I quickly sought treatment through medication and therapy, and the combination was effective. As I healed, I saw how the trauma of Noah’s birth had contributed to my postpartum depression. The journalist in me knew it was a story. I informally interviewed friends and family and discovered that postpartum depression isn’t uncommon. I widened my research and conducted formal interviews. Soon I had more than enough for an article. I could write a book.

So I did.

When Postpartum Packs a Punch: Fighting Back and Finding Joy, my first book, published in the spring of 2017. My story is the launch pad for the book, but the heart of it lies in stories from parents across the U.S. and the U.K., and their experiences with birth trauma and mood disorders.


Before I had PPD, I knew little of it. Writing the book was a five-year education. Some of the most important things I learned are:

 –  PPD strikes more often than we think. While the incidence varies, the typical range is between 12 and 25 percent of new mothers. In some high-risk groups, rates are as steep as 40 percent or more, according to Depression in New Mothers: Causes, Consequences and Treatment Alternatives. The American College of Obstetricians and Gynecologists says during pregnancy, between 14 and 23 percent of women will battle symptoms of depression.

–  Postpartum depression is a perinatal mood and anxiety disorder (PMAD), and it’s the one getting the most attention. But it’s not the only one to affect new parents. Others, like postpartum anxiety, obsessive-compulsive disorder, post-traumatic stress disorder, and psychosis are equally harrowing.

–  Most new parents don’t seek or receive adequate care for a mood disorder. They might mistake it as simply an adjustment to parenthood. Or they fear others will pass judgment—maybe even take their babies away—so they stay silent.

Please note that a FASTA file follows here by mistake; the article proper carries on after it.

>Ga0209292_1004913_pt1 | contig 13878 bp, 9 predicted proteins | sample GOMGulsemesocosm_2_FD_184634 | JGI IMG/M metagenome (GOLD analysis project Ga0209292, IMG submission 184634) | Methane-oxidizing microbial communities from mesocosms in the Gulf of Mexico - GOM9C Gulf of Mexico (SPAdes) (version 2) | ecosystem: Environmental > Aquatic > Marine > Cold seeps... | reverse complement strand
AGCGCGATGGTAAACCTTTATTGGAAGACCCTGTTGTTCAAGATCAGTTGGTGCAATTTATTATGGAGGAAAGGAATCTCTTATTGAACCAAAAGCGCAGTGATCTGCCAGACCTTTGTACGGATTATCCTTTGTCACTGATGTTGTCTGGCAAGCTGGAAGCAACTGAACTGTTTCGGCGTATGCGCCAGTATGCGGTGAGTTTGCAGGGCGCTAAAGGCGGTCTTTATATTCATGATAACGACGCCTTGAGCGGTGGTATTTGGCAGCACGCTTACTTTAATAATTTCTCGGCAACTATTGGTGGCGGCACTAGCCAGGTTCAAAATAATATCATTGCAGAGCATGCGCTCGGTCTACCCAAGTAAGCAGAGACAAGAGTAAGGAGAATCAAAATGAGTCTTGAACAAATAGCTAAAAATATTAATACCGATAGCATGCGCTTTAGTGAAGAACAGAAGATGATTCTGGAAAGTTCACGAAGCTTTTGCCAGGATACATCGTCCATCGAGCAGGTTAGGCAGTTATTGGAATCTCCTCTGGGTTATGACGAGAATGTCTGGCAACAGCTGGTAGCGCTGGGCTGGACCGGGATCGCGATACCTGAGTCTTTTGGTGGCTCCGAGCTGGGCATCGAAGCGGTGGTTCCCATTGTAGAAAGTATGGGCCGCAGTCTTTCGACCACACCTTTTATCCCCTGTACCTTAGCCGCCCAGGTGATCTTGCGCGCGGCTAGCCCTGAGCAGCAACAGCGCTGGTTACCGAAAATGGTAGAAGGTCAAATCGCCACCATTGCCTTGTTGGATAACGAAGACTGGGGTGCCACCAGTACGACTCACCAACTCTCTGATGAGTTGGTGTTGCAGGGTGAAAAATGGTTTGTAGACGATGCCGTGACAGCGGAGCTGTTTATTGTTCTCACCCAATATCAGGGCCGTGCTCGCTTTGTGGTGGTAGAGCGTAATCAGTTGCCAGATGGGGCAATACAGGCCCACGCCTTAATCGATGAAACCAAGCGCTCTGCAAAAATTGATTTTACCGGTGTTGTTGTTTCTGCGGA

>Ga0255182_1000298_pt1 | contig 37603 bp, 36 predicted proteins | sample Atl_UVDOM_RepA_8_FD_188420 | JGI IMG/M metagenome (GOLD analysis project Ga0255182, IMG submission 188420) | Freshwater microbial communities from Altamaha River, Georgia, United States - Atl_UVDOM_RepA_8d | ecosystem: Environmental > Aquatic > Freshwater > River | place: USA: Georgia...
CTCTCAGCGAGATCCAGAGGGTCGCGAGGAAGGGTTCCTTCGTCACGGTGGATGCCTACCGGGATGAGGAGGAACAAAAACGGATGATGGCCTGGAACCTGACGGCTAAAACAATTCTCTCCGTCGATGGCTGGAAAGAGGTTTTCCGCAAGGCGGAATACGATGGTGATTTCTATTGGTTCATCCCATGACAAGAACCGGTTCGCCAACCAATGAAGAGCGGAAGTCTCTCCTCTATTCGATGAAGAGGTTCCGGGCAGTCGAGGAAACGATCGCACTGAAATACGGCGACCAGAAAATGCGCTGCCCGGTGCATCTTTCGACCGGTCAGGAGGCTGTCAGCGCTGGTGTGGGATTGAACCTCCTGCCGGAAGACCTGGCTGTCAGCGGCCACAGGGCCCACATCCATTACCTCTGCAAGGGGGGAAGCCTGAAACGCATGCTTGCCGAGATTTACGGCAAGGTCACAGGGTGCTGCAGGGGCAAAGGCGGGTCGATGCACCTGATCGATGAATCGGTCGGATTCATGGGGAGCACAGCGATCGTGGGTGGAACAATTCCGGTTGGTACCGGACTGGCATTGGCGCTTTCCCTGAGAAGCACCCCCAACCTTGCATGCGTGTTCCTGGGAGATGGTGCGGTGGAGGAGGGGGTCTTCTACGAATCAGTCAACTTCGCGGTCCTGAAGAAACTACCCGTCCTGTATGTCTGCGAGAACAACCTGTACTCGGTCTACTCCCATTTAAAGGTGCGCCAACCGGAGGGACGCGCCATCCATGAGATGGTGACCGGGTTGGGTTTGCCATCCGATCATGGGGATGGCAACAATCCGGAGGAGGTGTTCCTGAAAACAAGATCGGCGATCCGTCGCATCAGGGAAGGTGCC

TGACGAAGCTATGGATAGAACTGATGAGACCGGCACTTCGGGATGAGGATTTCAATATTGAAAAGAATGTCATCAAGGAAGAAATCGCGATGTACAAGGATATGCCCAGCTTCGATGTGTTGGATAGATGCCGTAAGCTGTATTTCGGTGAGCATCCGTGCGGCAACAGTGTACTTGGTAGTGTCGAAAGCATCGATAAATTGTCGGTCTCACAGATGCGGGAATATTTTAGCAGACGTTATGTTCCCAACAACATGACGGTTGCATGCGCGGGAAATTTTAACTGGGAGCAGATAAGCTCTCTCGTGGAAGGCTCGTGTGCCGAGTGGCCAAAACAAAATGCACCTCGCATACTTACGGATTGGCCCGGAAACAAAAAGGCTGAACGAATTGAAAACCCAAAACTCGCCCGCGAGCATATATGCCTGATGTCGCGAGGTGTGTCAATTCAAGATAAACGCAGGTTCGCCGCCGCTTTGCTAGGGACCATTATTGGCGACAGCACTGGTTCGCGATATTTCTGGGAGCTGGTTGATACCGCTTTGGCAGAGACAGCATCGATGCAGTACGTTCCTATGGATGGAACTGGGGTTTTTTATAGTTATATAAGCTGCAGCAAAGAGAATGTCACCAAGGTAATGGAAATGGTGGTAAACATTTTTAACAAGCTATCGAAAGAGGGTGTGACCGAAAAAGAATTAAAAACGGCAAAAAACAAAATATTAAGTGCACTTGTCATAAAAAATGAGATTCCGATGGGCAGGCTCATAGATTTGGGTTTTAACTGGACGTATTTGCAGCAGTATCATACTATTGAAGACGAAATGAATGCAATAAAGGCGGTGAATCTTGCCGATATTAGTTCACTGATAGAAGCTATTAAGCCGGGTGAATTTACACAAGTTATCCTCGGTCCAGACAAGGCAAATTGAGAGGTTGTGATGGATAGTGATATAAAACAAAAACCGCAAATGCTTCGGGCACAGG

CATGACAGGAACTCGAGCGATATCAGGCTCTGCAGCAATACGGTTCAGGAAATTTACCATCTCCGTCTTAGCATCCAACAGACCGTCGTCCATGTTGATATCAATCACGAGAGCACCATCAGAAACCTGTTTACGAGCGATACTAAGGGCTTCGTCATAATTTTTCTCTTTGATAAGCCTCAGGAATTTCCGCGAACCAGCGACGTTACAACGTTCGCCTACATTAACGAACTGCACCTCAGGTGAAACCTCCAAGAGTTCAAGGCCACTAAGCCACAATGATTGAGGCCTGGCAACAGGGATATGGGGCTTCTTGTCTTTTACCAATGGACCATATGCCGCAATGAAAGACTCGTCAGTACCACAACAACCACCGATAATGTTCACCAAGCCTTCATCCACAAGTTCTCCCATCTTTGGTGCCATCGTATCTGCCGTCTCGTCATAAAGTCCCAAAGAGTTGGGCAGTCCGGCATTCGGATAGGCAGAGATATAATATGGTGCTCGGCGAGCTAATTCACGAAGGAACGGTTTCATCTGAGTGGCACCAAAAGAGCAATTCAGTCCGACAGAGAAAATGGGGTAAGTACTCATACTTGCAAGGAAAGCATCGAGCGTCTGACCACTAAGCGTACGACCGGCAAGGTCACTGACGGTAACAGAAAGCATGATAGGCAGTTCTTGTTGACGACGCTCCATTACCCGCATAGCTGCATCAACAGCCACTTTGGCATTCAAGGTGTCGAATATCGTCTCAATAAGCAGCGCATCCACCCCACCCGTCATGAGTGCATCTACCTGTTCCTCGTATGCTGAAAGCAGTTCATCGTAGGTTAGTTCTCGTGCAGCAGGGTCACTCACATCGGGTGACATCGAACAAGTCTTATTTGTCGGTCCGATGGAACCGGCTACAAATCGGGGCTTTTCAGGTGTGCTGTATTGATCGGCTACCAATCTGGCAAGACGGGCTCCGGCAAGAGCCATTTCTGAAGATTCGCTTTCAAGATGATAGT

–  Dads get PMADs, too. Research in the Journal of the American Medical Association shows that among U.S. men, the rate of paternal depression is 14 percent. But the topic doesn’t get much attention from researchers and clinicians, and it usually escapes public awareness.


Facing Trauma, and Getting Past It

The forceps my doctor used to help deliver Noah, my resulting injury, the feelings I had of being violated and misled—these are common characteristics of a traumatic birth. In my case, birth trauma was compounded by the trauma of losing my mom when I was 15. Memories of that loss, along with the pain of her absence when I became a mom myself, bubbled to the surface.

We can’t fully heal from trauma until we address it. I discovered that halfway through writing my book, so I reorganized it. I placed trauma at the center and examined therapies for healing, such as eye movement desensitization and reprocessing (EMDR) and cognitive behavioral therapy (CBT). EMDR uses bilateral stimulation, like a patient’s eye movements, to help target and process disturbing memories and feelings. CBT focuses on a patient’s distorted, unhealthy thoughts and modifies them and their resulting behaviors, thereby changing the person’s mood and emotions for the better.

As we learn more about trauma, we’ll discover how common it is. Ideally, that commonality should help us release our fears of admitting that at some point—even with the births of our beloved children—we endure trauma.


On behalf of IFWIP team, we wish Kristina and her family all the very best for the future.